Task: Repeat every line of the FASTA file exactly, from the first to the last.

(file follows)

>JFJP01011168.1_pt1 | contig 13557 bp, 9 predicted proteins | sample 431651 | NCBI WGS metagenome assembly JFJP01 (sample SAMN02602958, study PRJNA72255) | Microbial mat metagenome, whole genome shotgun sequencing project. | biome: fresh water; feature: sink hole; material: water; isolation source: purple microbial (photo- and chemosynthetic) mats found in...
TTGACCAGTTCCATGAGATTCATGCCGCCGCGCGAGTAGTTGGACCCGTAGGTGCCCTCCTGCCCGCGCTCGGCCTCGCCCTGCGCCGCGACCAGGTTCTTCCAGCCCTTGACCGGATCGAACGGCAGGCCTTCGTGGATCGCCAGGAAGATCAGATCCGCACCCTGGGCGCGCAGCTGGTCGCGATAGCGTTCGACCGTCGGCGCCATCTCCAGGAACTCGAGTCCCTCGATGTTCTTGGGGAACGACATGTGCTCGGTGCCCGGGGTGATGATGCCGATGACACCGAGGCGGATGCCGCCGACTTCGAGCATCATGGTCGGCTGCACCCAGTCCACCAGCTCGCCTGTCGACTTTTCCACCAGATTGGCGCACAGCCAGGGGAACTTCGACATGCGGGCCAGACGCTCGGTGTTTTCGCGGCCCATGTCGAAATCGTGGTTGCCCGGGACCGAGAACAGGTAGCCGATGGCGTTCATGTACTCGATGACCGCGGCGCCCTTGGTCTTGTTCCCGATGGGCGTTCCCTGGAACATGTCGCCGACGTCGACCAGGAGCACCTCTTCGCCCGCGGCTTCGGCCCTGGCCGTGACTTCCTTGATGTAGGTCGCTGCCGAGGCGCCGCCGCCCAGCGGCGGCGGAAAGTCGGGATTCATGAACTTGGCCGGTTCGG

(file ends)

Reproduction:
>JFJP01011168.1_pt1 | contig 13557 bp, 9 predicted proteins | sample 431651 | NCBI WGS metagenome assembly JFJP01 (sample SAMN02602958, study PRJNA72255) | Microbial mat metagenome, whole genome shotgun sequencing project. | biome: fresh water; feature: sink hole; material: water; isolation source: purple microbial (photo- and chemosynthetic) mats found in...
TTGACCAGTTCCATGAGATTCATGCCGCCGCGCGAGTAGTTGGACCCGTAGGTGCCCTCCTGCCCGCGCTCGGCCTCGCCCTGCGCCGCGACCAGGTTCTTCCAGCCCTTGACCGGATCGAACGGCAGGCCTTCGTGGATCGCCAGGAAGATCAGATCCGCACCCTGGGCGCGCAGCTGGTCGCGATAGCGTTCGACCGTCGGCGCCATCTCCAGGAACTCGAGTCCCTCGATGTTCTTGGGGAACGACATGTGCTCGGTGCCCGGGGTGATGATGCCGATGACACCGAGGCGGATGCCGCCGACTTCGAGCATCATGGTCGGCTGCACCCAGTCCACCAGCTCGCCTGTCGACTTTTCCACCAGATTGGCGCACAGCCAGGGGAACTTCGACATGCGGGCCAGACGCTCGGTGTTTTCGCGGCCCATGTCGAAATCGTGGTTGCCCGGGACCGAGAACAGGTAGCCGATGGCGTTCATGTACTCGATGACCGCGGCGCCCTTGGTCTTGTTCCCGATGGGCGTTCCCTGGAACATGTCGCCGACGTCGACCAGGAGCACCTCTTCGCCCGCGGCTTCGGCCCTGGCCGTGACTTCCTTGATGTAGGTCGCTGCCGAGGCGCCGCCGCCCAGCGGCGGCGGAAAGTCGGGATTCATGAACTTGGCCGGTTCGG